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dc.contributor.authorFrancis, William A.
dc.date.accessioned2021-09-07T19:24:57Z
dc.date.available2021-09-07T19:24:57Z
dc.date.issued2014-10-15
dc.identifier.urihttp://hdl.handle.net/20.500.12648/2879
dc.description.abstractIncluded here is the introductory paragraph of the article. Ken Kesey's first novel, One Flew Over the Cuckoo's Nest, reflects his experiences as a young attendant in two California mental hospitals in which he was employed. Book reviewers spoke highly of One Flew Over the Cuckoo's Nest, and recognized the authority with which Kesey captured the day-to-day routines and events in mental wards. Irving Malin observed that One Flew Over the Cuckoo's Nest is a gothic novel, for it employs imprisonment, madness, violence and distorted reflections, but it does so in a new way which Malin calls new American gothic. 1 Joseph J. Waldmeir, in a long review-essay, considers One Flew Over the Cuckoo's Nest a novel of the absurd, ((the first truly successful American novel of the absurd since World War II." 2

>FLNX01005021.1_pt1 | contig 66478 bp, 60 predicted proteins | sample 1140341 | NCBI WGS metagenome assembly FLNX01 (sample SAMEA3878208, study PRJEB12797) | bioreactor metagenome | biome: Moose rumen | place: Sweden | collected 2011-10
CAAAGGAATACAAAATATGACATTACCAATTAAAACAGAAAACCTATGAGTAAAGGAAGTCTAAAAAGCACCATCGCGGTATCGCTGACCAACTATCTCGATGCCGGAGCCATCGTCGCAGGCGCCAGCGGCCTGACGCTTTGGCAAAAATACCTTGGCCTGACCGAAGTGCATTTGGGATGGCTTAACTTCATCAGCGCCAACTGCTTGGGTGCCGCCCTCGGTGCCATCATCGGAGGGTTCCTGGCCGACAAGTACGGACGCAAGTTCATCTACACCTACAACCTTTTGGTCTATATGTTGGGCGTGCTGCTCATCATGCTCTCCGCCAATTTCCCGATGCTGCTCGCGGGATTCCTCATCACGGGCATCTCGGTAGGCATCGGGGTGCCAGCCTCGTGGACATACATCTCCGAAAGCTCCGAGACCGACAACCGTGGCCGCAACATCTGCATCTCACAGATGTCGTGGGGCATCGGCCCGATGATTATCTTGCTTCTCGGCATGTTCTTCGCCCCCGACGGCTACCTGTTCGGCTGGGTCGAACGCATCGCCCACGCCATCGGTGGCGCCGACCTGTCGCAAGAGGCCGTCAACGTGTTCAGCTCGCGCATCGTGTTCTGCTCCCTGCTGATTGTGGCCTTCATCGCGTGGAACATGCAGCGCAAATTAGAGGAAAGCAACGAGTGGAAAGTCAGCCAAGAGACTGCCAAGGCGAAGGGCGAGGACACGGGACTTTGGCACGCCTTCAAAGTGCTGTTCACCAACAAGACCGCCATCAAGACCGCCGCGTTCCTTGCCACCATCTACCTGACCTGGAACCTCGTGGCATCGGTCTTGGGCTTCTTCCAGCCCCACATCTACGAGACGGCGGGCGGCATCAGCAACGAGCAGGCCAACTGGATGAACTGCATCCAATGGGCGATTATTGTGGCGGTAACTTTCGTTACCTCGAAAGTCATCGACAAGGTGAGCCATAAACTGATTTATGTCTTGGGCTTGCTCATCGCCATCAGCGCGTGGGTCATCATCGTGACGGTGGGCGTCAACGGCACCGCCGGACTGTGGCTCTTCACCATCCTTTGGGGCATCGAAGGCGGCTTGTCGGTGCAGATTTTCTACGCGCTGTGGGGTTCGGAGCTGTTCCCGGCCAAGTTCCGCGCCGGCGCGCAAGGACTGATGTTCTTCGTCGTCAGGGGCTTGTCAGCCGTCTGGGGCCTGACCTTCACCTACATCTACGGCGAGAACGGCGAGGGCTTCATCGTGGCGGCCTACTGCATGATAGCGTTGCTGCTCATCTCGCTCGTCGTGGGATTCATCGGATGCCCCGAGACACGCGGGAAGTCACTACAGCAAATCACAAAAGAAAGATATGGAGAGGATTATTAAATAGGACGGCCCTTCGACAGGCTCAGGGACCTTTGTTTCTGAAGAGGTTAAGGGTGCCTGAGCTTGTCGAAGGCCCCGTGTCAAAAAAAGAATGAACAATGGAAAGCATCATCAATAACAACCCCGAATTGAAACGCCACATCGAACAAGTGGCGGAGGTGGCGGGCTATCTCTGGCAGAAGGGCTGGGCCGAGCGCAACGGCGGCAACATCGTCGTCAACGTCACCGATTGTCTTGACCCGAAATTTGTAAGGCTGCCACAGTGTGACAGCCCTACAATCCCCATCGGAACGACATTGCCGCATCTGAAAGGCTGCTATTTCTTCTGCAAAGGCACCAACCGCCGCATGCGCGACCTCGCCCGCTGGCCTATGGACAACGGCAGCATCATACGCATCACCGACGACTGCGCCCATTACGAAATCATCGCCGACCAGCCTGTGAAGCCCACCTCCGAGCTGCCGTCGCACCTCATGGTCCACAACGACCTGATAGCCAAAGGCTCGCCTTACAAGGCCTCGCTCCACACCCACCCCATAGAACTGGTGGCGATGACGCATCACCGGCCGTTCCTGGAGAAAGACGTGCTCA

dc.subjectKen Kesey
dc.subjectOne Flew Over The Cuckoo's Nest
dc.subjectNames In Literature
dc.subjectOnomastics In Literature
dc.titleOf Madness and machines: Names in Ken Kesey's One Flew Over the Cuckoo's Nest
dc.typearticle
refterms.dateFOA2021-09-07T19:24:58Z
dc.description.institutionSUNY Brockport
dc.source.peerreviewedTRUE
dc.source.statuspublished
dc.description.publicationtitleLiterary Onomastics Studies
dc.languate.isoen_US


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  • Literary Onomastics Studies
    Literary Onomastics Studies was published from 1974 to 1989 as “the official journal of the proceedings of the annual Conference on Literary Onomastics,” held during those years at SUNY Brockport or in Rochester, New York.

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